I just think the stats are fishy!

Vic really out.



___

Smell test or you being a ***wipe? Yeah, your're out there...

The rest is commentary...now go learn.

I'm outta here.

Link Posted: 3/27/2006 10:34:43 AM EDT

Originally Posted By scuba_ed:
___

Clarification...The chances of a shark attack are still within the statistical limits I posted.



That may be, and the statistical limits I posted are still true....stay out of the ocean, you won't get attacked by a shark. The fact that it's a risk you're willing to take doesn't make either of us wrong. And it may be true that being killed by a bee is as or more likely, but I don't necessarily have an option in my daily life to avoid co-habitation with bees. Risk management is a different process for everyone. I won't disagree that your level of education about sharks and their behavior gives you better odds, however it wouldn't have helped the girl in that video one bit.


Don't become too passionate about what is scarry to you by a lack of education and/or experience.


So again, you're telling me that all of your education and experience in that girls brain would have changed the outcome? The ONLY thing it could have changed is that it might have kept her out of the water which is exactly my point. I'll stop being passionate if you'll stop being condescending.




Re:
___

"...some secret pact with these giant, meat eating living dinosaurs, you're taking your life in your hands every time you get in the water with them."

__

Sharks, like posters exhibit known displays of behavior. A shark in distress (diver too close) or a shark too close to another shark, or in persuit of food, will exhibit physical characteristics that are important to note. Lateral fins will assume a trident-shape, and the back will arch for a shark that is truely on the prowl or is upset.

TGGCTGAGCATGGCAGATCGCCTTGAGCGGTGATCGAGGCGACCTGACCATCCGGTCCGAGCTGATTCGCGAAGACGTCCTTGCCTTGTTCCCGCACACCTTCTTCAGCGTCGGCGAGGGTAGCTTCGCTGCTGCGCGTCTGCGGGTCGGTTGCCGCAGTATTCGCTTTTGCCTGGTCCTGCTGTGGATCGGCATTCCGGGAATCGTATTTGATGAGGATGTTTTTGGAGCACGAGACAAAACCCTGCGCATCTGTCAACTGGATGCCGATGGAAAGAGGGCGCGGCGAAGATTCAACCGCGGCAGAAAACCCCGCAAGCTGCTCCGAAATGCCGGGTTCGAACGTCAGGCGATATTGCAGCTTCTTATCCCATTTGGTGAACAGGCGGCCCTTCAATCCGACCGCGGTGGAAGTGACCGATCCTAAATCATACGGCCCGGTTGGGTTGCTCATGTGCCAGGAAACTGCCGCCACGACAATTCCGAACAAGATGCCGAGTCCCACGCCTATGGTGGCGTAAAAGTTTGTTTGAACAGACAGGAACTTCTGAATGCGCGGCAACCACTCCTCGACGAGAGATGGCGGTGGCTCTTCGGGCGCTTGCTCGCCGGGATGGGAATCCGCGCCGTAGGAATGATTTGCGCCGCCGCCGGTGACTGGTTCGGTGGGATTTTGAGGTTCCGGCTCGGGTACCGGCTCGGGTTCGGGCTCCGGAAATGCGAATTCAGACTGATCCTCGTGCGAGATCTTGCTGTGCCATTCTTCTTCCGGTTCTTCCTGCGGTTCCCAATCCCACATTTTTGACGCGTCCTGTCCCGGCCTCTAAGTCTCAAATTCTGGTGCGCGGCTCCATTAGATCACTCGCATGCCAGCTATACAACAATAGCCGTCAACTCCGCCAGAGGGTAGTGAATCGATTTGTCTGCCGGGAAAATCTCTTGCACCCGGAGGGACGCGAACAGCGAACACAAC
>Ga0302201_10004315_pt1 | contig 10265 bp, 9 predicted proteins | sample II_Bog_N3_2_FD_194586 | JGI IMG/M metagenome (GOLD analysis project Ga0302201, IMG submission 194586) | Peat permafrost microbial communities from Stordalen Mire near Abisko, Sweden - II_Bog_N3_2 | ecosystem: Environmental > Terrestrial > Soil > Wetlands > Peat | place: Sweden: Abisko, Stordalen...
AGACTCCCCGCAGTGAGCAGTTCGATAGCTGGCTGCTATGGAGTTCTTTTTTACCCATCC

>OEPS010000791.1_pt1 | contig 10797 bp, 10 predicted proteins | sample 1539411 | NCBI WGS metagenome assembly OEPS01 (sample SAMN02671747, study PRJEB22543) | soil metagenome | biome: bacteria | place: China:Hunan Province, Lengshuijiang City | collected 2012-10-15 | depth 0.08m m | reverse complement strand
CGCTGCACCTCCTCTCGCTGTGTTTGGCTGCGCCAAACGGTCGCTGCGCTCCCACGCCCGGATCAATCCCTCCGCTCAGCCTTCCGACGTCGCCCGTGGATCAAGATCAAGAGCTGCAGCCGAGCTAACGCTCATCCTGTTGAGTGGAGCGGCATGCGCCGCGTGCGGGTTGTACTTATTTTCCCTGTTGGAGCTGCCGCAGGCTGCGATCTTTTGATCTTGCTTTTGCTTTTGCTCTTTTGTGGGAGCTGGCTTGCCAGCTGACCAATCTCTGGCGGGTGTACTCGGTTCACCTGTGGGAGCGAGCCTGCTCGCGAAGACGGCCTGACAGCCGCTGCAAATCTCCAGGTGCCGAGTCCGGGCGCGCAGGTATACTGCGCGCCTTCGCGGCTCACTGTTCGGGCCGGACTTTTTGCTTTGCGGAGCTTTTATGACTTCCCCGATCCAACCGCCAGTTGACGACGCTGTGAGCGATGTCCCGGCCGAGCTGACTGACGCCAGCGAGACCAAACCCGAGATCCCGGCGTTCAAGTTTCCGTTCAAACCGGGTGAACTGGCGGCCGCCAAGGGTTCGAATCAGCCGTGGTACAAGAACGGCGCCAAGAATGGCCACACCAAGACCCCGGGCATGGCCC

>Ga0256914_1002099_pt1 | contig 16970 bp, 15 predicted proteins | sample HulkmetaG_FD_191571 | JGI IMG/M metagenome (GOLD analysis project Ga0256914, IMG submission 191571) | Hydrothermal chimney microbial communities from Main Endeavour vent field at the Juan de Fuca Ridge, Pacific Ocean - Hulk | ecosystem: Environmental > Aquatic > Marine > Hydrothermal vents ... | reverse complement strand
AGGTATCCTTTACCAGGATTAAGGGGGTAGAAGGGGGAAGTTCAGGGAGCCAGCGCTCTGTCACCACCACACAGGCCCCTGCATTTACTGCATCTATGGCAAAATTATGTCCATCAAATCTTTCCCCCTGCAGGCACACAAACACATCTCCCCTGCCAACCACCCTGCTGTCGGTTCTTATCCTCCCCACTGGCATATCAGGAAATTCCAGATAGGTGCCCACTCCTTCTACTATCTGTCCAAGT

Again, this is all happy information to know about sharks, but I don't think it would have helped her. I don't even think she saw the shark coming, so assessing the physical characteristics of the shark is meaningless.




Re:

"...they are hardwired to eat, and when you're floppin' around in the water, you're food, plain and simple. If you stay out of their environment, they'll stick to eating fish."

___

SCUBA divers don't flop around in water...that's a waste of energy and air.



Whatever, you're correcting me on points that have jack to do with the topic at hand. So she was "swimming" not "flopping". Didn't make one bit of difference to the shark, did it?




kcobean, I can appreciate your fear of the unknown, though there is no reason nor apparent sanity to cause the rationale to your apparent fear, especially if your knowledge of the subject is from an internet video, horror-flick, or closet of fears.



LOL....Are we having the same conversation? I'll be the first to look you up and give you the big "I told you so" when some big-ass shark defies all of your education and chews off YOUR leg. They may have behavioral patterns that give "indicators" as to their intent, but as with most animals, one never knows for sure. How many stories have we heard about pit-bull owners who say "He's such a nice, friendly dog. I just can't imagine why he took off and mauled that child to death. One minute he was playing fetch with his favorite rubber chicken toy, the next he was standing over her with her trachea in his mouth."



Link Posted: 3/27/2006 11:29:40 AM EDT
[Last Edit: 3/27/2006 11:30:53 AM EDT by llanero]
It seems she made it:

Heather Boswell, March 1994, offshore Chile: while taking an open ocean swim from a ship some 300 miles (480 kilometres) off the coast of Chile, Boswell was gently nibbled and released by a 12-foot (3.6-metre) White Shark which then casually circled around and bit her left leg, severing it above the knee before she could be pulled from the water; considering that the shark had the means and plenty of opportunity to remove large, bite-sized pieces and even consume her outright, Boswell got off remarkably lightly.

I guess it's all relative, eh?


www.elasmo-research.org/education/white_shark/mistaken_identity.htm
Link Posted: 3/27/2006 12:45:50 PM EDT
Damn creepy ass sharks...
Link Posted: 3/28/2006 5:07:24 PM EDT
Boy, I leave the thread alone for one night ...

I don't care how non-dangerious Scuba Ed regards sharks, the dude who lived with bears ended up being eaten by bears. Ed, bears, sharks, and terrorists have two things in common: They all have no regard how you view them ... and they all taste great when served with the right sauce.
Link Posted: 3/28/2006 5:56:00 PM EDT
Should have gotten on the shark,why paddle when there's a perfectly good shark going the same way????
Link Posted: 3/28/2006 6:05:07 PM EDT
There are older and fouler things than Orcs in the deep places of the world
Link Posted: 3/28/2006 8:22:27 PM EDT
She needed Brody and his M1.